Only three European countries are on course to achieve the Paris Agreement targets, according to research.
Italy is among several countries languishing at the bottom of the table for alleged attempts to weaken the Effort Sharing Regulation (ESR)
A study by the Transport & Environment (T&E) and Carbon Market Watch has examines the advance of each European Union (EU) Government towards the EU’s largest climate law, the Effort Sharing Regulation (ESR).
The ESR law sets binding 2021-2030 national emission reduction targets for sectors not covered in the Emission Trading Scheme (ETS), including transport, buildings, agriculture and waste.
Topping the table is Sweden, scoring highly due to its plans to achieve much higher domestic emission reductions than its 40% proposed by the Commission. Germany and France are the only other countries pushing in the right direction to deliver on Paris, the research shows.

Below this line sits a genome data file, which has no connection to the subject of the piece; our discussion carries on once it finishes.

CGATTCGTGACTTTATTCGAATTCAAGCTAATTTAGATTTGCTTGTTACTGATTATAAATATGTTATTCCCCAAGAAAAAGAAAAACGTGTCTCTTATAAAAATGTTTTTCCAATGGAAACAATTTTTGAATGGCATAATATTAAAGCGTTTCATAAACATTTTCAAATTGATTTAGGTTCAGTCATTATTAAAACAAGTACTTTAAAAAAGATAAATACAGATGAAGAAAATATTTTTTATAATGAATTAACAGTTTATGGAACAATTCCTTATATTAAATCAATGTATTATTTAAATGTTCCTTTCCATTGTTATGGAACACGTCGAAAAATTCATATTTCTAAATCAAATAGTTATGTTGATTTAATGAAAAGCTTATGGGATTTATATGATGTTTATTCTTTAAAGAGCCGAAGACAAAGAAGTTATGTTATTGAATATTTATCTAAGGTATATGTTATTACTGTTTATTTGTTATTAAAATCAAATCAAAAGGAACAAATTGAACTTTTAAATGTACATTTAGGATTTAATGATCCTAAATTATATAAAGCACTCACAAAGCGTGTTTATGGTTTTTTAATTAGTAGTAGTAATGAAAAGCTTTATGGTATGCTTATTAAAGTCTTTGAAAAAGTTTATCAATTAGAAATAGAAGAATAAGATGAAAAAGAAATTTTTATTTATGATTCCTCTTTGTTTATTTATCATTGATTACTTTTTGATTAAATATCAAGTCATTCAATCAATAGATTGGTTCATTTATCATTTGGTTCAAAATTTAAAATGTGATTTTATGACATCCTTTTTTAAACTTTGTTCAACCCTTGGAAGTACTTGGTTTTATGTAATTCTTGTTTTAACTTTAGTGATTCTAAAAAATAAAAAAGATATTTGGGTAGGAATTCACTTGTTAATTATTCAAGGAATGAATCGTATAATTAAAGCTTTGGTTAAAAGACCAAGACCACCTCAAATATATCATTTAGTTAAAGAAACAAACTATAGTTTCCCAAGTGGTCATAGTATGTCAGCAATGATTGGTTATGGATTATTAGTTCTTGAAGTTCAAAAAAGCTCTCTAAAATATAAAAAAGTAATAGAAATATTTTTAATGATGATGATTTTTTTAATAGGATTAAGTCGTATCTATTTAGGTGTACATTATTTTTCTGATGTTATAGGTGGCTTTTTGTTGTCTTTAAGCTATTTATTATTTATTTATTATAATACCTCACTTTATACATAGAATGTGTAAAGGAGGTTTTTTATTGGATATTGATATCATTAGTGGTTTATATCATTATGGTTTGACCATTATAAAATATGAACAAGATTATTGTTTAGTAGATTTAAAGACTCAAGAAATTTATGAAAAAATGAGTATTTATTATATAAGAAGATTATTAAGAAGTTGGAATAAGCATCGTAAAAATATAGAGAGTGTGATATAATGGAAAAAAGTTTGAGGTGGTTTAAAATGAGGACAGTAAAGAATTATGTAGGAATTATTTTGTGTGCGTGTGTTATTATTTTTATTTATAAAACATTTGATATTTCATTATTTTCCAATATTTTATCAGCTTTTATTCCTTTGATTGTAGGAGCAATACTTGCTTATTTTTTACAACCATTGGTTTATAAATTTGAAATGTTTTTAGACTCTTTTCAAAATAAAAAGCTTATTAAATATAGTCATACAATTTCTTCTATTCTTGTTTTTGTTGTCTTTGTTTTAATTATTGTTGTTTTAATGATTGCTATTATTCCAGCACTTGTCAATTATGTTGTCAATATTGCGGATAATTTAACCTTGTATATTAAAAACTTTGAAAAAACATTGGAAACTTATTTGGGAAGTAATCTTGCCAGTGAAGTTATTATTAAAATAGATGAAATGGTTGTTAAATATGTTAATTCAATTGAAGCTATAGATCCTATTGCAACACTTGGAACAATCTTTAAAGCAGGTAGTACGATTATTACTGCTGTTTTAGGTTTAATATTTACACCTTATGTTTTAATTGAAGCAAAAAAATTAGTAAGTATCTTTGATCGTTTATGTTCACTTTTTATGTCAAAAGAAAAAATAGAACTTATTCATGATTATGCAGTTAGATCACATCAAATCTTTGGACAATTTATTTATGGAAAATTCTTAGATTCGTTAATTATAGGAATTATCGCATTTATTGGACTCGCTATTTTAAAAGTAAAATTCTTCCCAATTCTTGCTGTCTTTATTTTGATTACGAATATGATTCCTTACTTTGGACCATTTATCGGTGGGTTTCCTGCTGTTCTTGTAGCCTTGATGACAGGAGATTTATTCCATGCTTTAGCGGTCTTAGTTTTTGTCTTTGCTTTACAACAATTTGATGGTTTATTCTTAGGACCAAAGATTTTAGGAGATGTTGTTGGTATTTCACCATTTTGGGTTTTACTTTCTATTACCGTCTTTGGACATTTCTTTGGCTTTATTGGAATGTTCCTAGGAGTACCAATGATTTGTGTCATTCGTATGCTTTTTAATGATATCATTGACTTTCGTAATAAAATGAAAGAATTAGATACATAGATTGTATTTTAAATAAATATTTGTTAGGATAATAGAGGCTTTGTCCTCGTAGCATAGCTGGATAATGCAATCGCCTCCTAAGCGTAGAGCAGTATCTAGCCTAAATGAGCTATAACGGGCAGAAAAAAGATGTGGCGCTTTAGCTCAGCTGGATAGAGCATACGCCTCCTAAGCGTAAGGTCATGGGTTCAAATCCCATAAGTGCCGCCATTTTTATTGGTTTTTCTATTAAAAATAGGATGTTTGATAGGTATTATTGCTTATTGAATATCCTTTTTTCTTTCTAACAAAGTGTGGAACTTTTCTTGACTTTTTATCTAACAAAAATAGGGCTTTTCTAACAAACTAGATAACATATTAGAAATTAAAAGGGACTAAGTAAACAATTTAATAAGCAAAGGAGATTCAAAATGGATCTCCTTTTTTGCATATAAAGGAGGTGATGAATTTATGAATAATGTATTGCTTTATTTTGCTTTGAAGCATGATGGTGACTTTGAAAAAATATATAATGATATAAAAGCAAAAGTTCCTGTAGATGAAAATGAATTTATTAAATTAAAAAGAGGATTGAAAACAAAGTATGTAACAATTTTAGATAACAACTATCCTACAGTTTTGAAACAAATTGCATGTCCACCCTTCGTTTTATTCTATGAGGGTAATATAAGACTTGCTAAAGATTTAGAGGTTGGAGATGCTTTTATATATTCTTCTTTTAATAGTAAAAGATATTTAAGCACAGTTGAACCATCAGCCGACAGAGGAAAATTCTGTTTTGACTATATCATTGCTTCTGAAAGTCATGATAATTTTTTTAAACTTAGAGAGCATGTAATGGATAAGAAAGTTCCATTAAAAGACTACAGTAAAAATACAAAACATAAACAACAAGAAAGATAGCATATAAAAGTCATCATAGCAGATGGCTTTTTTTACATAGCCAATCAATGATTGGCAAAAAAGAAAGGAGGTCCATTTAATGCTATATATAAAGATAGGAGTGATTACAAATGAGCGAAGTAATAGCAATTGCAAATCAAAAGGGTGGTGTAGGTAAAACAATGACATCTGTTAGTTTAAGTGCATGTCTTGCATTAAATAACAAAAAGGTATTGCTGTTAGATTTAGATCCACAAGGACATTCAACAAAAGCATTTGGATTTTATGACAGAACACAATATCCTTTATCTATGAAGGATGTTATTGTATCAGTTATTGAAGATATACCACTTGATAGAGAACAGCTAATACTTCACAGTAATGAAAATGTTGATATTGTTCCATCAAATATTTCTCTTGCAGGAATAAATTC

Carbon Market Watch EU policy director Femke De Jong said: “EU politicians portraying themselves as climate leaders should put their money where their mouth is by closing loopholes in the EU’s key climate law and pushing for more ambition. Only with determined climate action will lawmakers ensure that European citizens can enjoy the significant benefits of a decarbonised society, such as clean air.”
T&E transport and energy analyst Carlos Calvo Ambel said: “This is the most important climate law that will enable Europe to deliver on the Paris agreement. But the great majority of countries want to rig the law with loopholes so they can continue business as usual. Either Europe follows the lead of Sweden, Germany and France, which are going in the right direction though not far enough, or we should forget about our climate leadership.”
Though Europe’s installed wind power capacity now standing at 153.7GW, it is still a relatively small fraction of the region’s 918.8GW of total power capacity. The industry is hoping much of its growth will come from filling the gap as governments force old coal power plants to close to meet climate change goals, as the UK has committed to doing by 2025.
Germany and Poland are the largest perpetrators – they are jointly responsible for 51% of installed coal capacity and 54% of emissions from coal. Research suggests that the last European coal plant must be closed by 2030 if the continent is to meet the objectives of the Paris Agreement.